METAL IN JAPAN - Propaganda or Promised Land?
September 16, 2001, 15 years ago
Japan. Nippon. Edo. Land Of The Rising Sun. Call it what you want, but there's no question that the small island nation has piqued the curiosity of the Western mind since it was first discovered. For me, the attraction started early in life, with really bad martial arts movies, many of which, I discovered later, were actually Chinese productions. With my first viewing of the movie adaptation of James Clavell's Shogun, the culture became a closet obsession, and from that point I delved into the culture through books, cuisine, and personal contact with people that live in Japan, though I've yet to meet any of them.
And, of course, there was metal, which is a scene that is rich and vibrant almost to the extreme. Thus, while preparing my Loudness story, I thought it might be interesting to try and unveil some of the mysteries and oddities of the Japanese metal scene that often perplex the Western metalhead mind.
If you own any Japanese import CD's or have scanned the pages of Burrn Magazine, the name Tak Yonemochi might be familiar. Over the last twenty years he has had his foot in just about every music-related door you can come up with. At the age of twenty-one he started as a music publisher with Shinko Music, one of the largest music publishing firms in Japan. He was involved in international publishing, master rights, and attended MIDEM every year to promote the company, giving him valuable links to North America.
Yonemochi also worked closely with Koh Sakai, the founder of Burrn Magazine, for close to four years, doing interviews and album reviews. On top of that, being a guitarist, Yonemochi was heavily involved with several guitar magazines like Guitar Player and Young Guitar. And, at present, he is hard at work with his long-standing band Air Pavilion, as well as starting his own label, API Archives. This interview, in fact, took place during a short break from acting as producer for one of his signings.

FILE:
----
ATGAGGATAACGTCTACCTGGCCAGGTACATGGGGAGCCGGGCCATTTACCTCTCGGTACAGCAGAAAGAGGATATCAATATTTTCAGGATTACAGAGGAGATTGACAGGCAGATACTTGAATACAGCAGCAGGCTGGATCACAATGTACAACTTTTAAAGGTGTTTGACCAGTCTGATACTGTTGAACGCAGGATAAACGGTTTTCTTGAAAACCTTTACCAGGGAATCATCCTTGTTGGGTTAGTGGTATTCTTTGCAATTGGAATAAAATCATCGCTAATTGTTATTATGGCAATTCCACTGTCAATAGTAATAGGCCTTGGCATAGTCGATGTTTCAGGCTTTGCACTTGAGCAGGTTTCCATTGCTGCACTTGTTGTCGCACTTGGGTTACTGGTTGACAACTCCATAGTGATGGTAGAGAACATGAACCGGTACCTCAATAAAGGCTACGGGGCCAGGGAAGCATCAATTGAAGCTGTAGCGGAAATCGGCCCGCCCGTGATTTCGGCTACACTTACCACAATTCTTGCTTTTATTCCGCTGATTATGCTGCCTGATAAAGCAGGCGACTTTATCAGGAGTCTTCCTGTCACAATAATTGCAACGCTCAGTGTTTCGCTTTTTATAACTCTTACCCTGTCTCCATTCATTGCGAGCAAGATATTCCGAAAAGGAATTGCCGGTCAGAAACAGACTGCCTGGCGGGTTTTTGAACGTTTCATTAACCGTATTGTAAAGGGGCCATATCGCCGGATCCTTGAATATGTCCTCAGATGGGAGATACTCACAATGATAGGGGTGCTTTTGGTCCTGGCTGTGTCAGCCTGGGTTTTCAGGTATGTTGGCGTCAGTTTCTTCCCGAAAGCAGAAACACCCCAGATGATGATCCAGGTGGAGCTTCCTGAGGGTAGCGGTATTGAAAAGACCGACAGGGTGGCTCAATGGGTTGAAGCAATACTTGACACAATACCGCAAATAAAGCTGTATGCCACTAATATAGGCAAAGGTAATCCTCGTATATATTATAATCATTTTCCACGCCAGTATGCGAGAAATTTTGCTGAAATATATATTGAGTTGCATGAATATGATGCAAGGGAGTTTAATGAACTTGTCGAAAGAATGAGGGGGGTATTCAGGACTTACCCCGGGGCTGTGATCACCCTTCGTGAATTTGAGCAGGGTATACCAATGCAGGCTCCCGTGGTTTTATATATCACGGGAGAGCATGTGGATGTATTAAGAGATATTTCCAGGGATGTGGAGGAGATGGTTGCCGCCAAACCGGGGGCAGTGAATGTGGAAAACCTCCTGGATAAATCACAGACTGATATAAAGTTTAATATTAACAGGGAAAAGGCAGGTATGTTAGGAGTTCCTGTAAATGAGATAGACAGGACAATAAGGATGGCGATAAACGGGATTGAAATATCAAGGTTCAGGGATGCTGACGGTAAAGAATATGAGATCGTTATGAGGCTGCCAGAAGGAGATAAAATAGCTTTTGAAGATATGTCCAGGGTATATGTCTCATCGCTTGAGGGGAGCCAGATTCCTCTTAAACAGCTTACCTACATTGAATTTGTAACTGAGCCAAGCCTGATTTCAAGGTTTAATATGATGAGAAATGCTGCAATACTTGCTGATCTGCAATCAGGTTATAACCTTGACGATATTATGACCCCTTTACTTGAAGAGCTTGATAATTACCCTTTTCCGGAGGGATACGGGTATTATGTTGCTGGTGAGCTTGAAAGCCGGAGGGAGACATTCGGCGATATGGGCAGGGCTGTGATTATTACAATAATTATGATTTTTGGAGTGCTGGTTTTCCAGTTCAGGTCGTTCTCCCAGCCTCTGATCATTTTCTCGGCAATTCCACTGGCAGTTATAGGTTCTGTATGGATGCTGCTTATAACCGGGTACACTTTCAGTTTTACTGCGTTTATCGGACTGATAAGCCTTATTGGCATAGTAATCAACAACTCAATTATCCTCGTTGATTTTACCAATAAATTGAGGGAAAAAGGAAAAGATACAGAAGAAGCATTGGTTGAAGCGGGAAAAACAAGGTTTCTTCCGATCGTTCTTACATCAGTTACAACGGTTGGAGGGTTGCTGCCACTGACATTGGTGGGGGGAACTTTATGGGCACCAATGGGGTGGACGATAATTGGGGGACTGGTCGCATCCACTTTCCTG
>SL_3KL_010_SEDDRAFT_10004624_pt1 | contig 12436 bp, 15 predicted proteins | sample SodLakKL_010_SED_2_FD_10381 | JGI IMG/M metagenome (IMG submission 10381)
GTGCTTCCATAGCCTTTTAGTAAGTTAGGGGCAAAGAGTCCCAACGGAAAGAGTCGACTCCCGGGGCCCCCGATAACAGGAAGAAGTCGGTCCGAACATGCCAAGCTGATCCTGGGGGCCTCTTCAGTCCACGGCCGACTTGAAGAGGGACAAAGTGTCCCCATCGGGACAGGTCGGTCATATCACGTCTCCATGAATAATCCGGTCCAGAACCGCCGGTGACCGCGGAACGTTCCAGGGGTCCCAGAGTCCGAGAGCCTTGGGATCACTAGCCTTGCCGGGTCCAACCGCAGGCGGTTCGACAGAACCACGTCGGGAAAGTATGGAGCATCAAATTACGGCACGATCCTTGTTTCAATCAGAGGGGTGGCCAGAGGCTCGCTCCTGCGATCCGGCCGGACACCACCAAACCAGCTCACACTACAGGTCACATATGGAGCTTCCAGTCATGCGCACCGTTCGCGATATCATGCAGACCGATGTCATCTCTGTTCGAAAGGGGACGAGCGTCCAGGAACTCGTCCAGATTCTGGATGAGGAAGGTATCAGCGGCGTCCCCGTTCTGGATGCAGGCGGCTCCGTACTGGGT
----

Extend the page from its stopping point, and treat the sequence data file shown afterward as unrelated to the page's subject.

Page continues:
At this point in Yonemochi's well rounded career, it's safe to say that he's not going to cut his hair and get a real job any time soon. "Yeah, I'm 42 and I'm still playing fucking guitar," he laughs.
Having been in the music business for so long, and being acquainted with several well-known rock and metal personalities, Yonemochi was tagged by yours truly as being one of the best people to talk to about metal in Japan. Yonemochi doesn't believe he is an authority on the subject by any means, but what he had to offer proved to be educational.
Perhaps one of the bigger mysteries is the Japanese metal community's attraction to Western bands. When you look at their press coverage, a much higher percentage seems to be dedicated to non-Japanese talent than to domestic bands, and there is no shortage of the latter."It's hard to find a typical reason for that," Yonemochi says. "Simply, we're interested, and that's the only answer. It's hard to say these days, though. Back in the '80s the Japanese record market was half foreign and half domestic. There was a lot of coverage of international bands, and especially back in those days because heavy metal was one of the most popular musical styles around. Every single magazine had a foreign heavy metal band on the cover. When the '90s came, domestic music in Japan started to grow much more, and today it's actually an 80%-20% split in favour of domestic bands. It just might seem that there's this emphasis on Western bands, but they're actually a very small portion of the market now."